Azerbaijan took an important step forward for freedom of expression in late December when President Ilham Aliyev pardoned and released 86 prisoners, including at least two prominent reporters and one blogger known for critical reporting against the government, and several human rights activists. The reporters had all been arrested and imprisoned on suspect charges including hooliganism, resisting arrest, and drug possession. The Organization for Security and Cooperation in Europe hailed the release, and called on Baku to free all journalists currently behind bars.
“I hope this commendable step to release Anar Bayramli, Aydin Janiyev and Taleh Khasmammadov will be followed by more action. All journalists in detention should be released,” said Dunja Mijatović, OSCE representative for Media Freedom in Baku. Mijatović added that the OSCE believed the move could “help create a better environment for journalists.”
Aliyev’s government has been on what Opposition activists describes as a systematic campaign of repression against opposition figures in recent years, which reached its peak around the Eurovision song contest, held in Baku this past May. Dozens of protesters, democratic and human rights activists, and journalists were allegedly harassed, detained, roughed-up, and arrested by government authorities in the weeks leading up to and following the contest. US Secretary of State Hillary Clinton publicly called attention to the arrests on a visit to Baku in June, calling on the Aliyev government to “respect [its] citizens’ right to express views peacefully, [and] to release those who have been detained for doing so.”
Aliyev released Bakhtiyar Hajiyev – an American- and Georgian-educated pro-democracy activist and former parliamentary candidate who had spent over a year in jail on disputed charges of avoiding mandatory military service – in preparation for Clinton’s visit, earning praise from the international community. Just one week later, however, the government was back to hassling the opposition, detaining and eventually arresting two more pro-democracy organizers.
Bayramli is a reporter covering foreign affairs for Iranian broadcaster Sahar TV, and Tehran’s semi-official Fars news agency. According to the International Partnership Group for Azerbaijan (IPGA) – a consortium of international human rights organizations — Bayramli was often critical of Baku’s close cooperation with the West, especially Israel, criticism widely seen as directed by his employers in Iran. He was arrested in June and charged with possession of 0.0387 grams of heroin.
Janiyev is a regional reporter for Azerbaijan’s Xural newspaper. IPGA describes his work as critical of the government in the southern region of Lankeran. Janiyev was arrested in September 2011, on charges of hooliganism shortly after publishing a series of articles exploring alleged links between authorities and drug trafficking in the region.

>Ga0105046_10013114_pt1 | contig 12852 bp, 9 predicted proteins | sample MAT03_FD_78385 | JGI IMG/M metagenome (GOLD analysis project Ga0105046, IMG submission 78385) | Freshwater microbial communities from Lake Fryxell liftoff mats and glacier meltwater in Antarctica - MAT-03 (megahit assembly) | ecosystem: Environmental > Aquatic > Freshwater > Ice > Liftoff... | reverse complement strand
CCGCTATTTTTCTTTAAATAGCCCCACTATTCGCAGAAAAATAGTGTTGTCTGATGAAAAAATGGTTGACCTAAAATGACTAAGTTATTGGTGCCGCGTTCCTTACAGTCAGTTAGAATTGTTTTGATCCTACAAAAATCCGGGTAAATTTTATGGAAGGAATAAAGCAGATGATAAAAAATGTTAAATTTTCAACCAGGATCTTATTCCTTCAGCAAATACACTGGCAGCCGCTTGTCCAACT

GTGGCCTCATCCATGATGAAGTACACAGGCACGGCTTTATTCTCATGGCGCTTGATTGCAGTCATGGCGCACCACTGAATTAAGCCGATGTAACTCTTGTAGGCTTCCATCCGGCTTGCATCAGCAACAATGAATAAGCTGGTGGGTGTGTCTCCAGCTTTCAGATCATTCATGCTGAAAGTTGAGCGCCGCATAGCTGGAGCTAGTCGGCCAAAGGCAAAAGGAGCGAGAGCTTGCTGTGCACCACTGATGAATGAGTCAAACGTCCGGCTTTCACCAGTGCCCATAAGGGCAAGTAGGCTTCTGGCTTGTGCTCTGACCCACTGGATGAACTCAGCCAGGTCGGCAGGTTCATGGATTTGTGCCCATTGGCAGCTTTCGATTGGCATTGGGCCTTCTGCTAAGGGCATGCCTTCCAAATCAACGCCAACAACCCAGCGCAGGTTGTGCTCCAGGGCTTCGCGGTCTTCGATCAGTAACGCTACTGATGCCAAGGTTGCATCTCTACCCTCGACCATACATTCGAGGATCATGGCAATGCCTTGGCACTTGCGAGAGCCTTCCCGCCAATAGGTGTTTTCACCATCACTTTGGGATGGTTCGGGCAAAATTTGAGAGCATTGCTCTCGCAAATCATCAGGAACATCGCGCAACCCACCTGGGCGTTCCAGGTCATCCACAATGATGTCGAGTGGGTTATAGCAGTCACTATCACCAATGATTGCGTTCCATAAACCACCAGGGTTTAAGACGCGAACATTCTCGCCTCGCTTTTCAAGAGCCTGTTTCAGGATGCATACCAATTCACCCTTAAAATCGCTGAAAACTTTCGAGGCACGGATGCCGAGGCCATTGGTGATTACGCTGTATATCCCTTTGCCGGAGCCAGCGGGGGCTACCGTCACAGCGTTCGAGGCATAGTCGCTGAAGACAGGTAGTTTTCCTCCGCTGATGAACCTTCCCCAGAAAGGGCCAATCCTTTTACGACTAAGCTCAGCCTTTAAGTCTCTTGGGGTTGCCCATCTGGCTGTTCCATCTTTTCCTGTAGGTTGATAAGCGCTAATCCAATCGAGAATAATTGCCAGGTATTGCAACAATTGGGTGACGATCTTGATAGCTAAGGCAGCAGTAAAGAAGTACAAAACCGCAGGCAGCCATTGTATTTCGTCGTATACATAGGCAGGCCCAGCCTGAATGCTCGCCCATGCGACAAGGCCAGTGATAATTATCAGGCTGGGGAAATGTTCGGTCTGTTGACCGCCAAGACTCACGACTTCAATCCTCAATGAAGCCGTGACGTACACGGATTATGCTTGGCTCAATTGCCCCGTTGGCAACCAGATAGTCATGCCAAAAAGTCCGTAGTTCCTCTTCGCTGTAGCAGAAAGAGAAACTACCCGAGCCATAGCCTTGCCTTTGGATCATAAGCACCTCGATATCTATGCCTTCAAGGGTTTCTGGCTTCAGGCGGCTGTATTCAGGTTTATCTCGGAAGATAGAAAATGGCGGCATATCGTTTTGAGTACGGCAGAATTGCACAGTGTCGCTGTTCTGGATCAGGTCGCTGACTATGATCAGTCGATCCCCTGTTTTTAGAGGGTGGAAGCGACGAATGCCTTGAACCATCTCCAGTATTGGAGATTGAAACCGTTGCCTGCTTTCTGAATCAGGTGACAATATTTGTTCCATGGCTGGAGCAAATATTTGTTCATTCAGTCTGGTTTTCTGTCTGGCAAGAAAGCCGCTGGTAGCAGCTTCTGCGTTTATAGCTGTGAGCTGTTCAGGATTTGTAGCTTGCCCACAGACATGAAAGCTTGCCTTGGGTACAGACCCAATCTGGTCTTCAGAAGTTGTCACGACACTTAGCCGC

Khasmammadov is a blogger and human rights activist whose work focused on alleged human trafficking in Azerbaijan’s Ujar region. He also wrote about suspected ties between regional authorities and organized criminal groups operating in the area. He had been jailed since November 2011, on charges of hooliganism and resisting arrest.
While these latest releases come as welcome news, some remain skeptical that Baku has had a true change of heart on issues of freedom of expression. Dozens of pro-democracy protesters, activists, and journalists remain imprisoned on charges that amount to little more than embarrassing the government in front of a watching world.
The Aliyev government must release more journalists, activists, bloggers, members of the opposition, and demonstrators, and must stop its silencing and intimidation of voices critical of its governance if it wishes to be viewed as a trusted partner in Western capitals. The West in turn must continue to raise the issues of human rights, and freedom of assembly, expression, and petition in all its dealings with Baku on economic and security matters.
Azerbaijan has great potential for growth and has set its sights on attracting foreign investment from Europe and the broader Western world. Before Baku can realize these goals, however, it must demonstrate the confidence and political maturity to allow a vibrant opposition (one hopefully more competent than the perpetually in-fighting crowd now present), complete with independent and critical sources of information and opinion, to flourish.
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